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New Releases Mark 10 Years of Smartphones

Rick Kowalski, Manager, Industry and Business Intelligence, Consumer Technology Association (CTA)

Upcoming fall product releases mark the smartphone’s 10th year on the market. The first decade of smartphones had a considerable impact on the consumer technology market and culture as a whole. It’s hard to imagine a day, let alone a lifetime, without our phones.

The first generation of smartphones in 2007 amazed us with their ability to combine numerous technologies into a single pocket-sized device, integrating functions such as navigation, computing, web browsing, digital imaging, music playback and more. The revolutionary device elegantly merged these features into a user-friendly operating system and made them accessible through a touchscreen interface. It wasn’t long before almost everyone swapped their standard cell phones for smart ones and began to realize the potential of ubiquitous connectivity.

Within a few years of their introduction, smartphones brought the word ”app” into the common lexicon, and with it, a whole universe of software that expanded the device’s capabilities. The smartphone became a portable gaming system, television, fitness tracker, digital assistant, video phone, credit card, smart remote and augmented reality device all rolled into one.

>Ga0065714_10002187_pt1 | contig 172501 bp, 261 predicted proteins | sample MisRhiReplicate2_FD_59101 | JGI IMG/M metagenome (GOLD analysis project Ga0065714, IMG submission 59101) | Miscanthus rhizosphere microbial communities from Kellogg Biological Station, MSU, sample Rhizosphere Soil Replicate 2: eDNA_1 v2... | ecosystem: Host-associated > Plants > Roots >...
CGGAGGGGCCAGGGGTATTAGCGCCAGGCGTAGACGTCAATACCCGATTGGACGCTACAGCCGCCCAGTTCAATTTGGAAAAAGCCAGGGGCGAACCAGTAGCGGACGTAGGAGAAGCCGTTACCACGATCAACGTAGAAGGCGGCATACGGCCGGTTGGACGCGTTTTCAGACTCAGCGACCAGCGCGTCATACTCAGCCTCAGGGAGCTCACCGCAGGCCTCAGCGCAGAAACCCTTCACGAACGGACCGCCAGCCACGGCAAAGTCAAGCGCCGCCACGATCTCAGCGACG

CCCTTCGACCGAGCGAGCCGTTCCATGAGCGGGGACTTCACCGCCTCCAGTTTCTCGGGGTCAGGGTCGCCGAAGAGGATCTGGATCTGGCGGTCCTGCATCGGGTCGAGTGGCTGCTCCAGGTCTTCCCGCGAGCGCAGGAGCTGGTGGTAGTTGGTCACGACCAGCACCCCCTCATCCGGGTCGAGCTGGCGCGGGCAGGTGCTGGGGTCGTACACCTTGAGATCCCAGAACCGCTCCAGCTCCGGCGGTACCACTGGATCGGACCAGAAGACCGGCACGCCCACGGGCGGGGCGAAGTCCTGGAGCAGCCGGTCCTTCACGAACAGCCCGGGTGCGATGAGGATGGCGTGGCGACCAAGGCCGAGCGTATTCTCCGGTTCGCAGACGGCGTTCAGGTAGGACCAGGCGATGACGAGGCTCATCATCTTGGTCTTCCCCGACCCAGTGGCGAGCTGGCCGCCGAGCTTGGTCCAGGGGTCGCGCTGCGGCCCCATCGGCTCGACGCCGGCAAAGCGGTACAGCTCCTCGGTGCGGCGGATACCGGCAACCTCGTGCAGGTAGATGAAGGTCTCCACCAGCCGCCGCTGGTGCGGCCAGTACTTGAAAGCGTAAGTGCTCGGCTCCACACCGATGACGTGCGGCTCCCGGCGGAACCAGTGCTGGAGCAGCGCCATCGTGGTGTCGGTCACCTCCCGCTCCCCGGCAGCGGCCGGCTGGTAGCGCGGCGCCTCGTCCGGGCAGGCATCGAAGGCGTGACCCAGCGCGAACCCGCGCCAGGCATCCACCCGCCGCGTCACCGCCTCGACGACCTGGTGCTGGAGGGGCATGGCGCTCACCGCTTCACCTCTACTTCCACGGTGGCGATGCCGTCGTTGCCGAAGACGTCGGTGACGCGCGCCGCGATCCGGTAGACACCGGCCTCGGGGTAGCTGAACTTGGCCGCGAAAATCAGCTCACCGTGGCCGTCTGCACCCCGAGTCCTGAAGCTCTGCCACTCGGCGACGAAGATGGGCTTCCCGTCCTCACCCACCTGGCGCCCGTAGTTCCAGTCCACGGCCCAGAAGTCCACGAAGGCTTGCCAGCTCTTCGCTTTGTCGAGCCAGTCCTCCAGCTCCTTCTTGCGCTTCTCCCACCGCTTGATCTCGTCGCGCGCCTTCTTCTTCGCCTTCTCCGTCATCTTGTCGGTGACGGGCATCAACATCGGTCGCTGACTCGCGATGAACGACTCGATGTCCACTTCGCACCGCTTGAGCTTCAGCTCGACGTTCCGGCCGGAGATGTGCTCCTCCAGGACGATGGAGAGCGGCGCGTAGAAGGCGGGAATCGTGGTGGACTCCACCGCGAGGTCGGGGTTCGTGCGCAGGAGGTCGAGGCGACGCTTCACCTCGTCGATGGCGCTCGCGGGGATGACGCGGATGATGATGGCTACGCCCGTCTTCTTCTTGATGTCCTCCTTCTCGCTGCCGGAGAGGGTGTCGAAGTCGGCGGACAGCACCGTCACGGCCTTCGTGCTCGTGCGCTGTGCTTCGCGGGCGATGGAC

The technology’s influence produced a ripple effect through the entire industry, laying the foundation for even more new connected devices. Smartphones are the key interface for wearables and smart home devices and have opened opportunities in wireless audio, driving sales of Bluetooth speakers, wireless headphones and over-the-counter hearing aids.

In 2017, the Consumer Technology Association (CTA) expects smartphones to make up more than 20 percent of industry revenues in the U.S., up from just 5 percent in 2007.

What to Expect in the Smartphone’s Teen Years

Here are some things to keep an eye on over the next 10 years:

Internet of Things (IoT): Apps make it easy for a smartphone to function as an interface for the connected devices surrounding it. As this world of connected devices expands, smartphones will continue to play a major role in how we interact with these devices.

5G: The next generation of wireless connectivity aims to greatly increase connection speeds. For smartphones, this opens up the possibility of offloading processor-heavy tasks to other computing devices on the network, which in turn reduces the need for the smartphone to do all the work. 5G could also allow for low-latency, high-resolution video streaming on smartphones, potentially contributing to augmented reality (AR) and virtual reality (VR) applications.

Augmented and virtual reality: Apple’s ARKit and Google’s ARCore AR software development kits will allow programmers to explore new ways to layer VR over our real-world surroundings. The smartphone will serve as a testing ground for what will be possible on the AR eyewear tech companies are currently developing.

Digital health: Smartphones will go beyond fitness tracking to make us healthier. Digital therapeutics apps enable consumers to maintain their dietary goals, manage their diabetes and even train themselves to get a better night’s rest. Other apps let consumers take charge of their medical records, allowing them to consult with physicians remotely and send health data through phone apps.

We may be headed to a future where all the screens we use today will be virtually displayed on our AR glasses, eliminating the need for a smartphone screen altogether.

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